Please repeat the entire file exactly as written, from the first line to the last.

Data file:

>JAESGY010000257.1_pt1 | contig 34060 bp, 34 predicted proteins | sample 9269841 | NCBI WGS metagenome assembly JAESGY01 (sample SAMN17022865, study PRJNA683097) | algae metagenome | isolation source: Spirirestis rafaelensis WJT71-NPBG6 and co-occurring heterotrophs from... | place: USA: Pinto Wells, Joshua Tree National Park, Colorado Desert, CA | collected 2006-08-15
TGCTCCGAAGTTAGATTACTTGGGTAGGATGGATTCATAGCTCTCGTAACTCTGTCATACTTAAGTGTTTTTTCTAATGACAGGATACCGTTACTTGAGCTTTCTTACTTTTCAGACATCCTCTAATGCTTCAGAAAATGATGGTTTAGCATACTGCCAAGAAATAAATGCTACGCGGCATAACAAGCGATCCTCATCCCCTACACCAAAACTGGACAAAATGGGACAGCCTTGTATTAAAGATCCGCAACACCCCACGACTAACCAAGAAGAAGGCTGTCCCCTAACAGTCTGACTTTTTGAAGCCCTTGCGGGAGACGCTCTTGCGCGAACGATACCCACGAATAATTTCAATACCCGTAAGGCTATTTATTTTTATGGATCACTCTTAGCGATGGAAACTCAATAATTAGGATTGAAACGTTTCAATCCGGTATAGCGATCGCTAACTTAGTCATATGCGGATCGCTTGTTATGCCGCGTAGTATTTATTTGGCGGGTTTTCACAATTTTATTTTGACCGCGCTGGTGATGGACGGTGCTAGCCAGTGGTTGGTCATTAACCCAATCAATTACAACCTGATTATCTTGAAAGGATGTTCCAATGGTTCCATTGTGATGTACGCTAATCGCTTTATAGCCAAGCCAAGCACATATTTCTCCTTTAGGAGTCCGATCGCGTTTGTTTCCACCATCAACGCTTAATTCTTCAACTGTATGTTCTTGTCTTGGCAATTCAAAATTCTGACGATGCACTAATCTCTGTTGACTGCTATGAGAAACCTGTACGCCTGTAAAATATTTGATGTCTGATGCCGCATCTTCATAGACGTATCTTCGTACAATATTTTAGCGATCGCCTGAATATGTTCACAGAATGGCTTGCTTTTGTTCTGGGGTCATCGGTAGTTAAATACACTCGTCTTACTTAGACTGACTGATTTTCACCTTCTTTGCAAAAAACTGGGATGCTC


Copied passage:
>JAESGY010000257.1_pt1 | contig 34060 bp, 34 predicted proteins | sample 9269841 | NCBI WGS metagenome assembly JAESGY01 (sample SAMN17022865, study PRJNA683097) | algae metagenome | isolation source: Spirirestis rafaelensis WJT71-NPBG6 and co-occurring heterotrophs from... | place: USA: Pinto Wells, Joshua Tree National Park, Colorado Desert, CA | collected 2006-08-15
TGCTCCGAAGTTAGATTACTTGGGTAGGATGGATTCATAGCTCTCGTAACTCTGTCATACTTAAGTGTTTTTTCTAATGACAGGATACCGTTACTTGAGCTTTCTTACTTTTCAGACATCCTCTAATGCTTCAGAAAATGATGGTTTAGCATACTGCCAAGAAATAAATGCTACGCGGCATAACAAGCGATCCTCATCCCCTACACCAAAACTGGACAAAATGGGACAGCCTTGTATTAAAGATCCGCAACACCCCACGACTAACCAAGAAGAAGGCTGTCCCCTAACAGTCTGACTTTTTGAAGCCCTTGCGGGAGACGCTCTTGCGCGAACGATACCCACGAATAATTTCAATACCCGTAAGGCTATTTATTTTTATGGATCACTCTTAGCGATGGAAACTCAATAATTAGGATTGAAACGTTTCAATCCGGTATAGCGATCGCTAACTTAGTCATATGCGGATCGCTTGTTATGCCGCGTAGTATTTATTTGGCGGGTTTTCACAATTTTATTTTGACCGCGCTGGTGATGGACGGTGCTAGCCAGTGGTTGGTCATTAACCCAATCAATTACAACCTGATTATCTTGAAAGGATGTTCCAATGGTTCCATTGTGATGTACGCTAATCGCTTTATAGCCAAGCCAAGCACATATTTCTCCTTTAGGAGTCCGATCGCGTTTGTTTCCACCATCAACGCTTAATTCTTCAACTGTATGTTCTTGTCTTGGCAATTCAAAATTCTGACGATGCACTAATCTCTGTTGACTGCTATGAGAAACCTGTACGCCTGTAAAATATTTGATGTCTGATGCCGCATCTTCATAGACGTATCTTCGTACAATATTTTAGCGATCGCCTGAATATGTTCACAGAATGGCTTGCTTTTGTTCTGGGGTCATCGGTAGTTAAATACACTCGTCTTACTTAGACTGACTGATTTTCACCTTCTTTGCAAAAAACTGGGATGCTC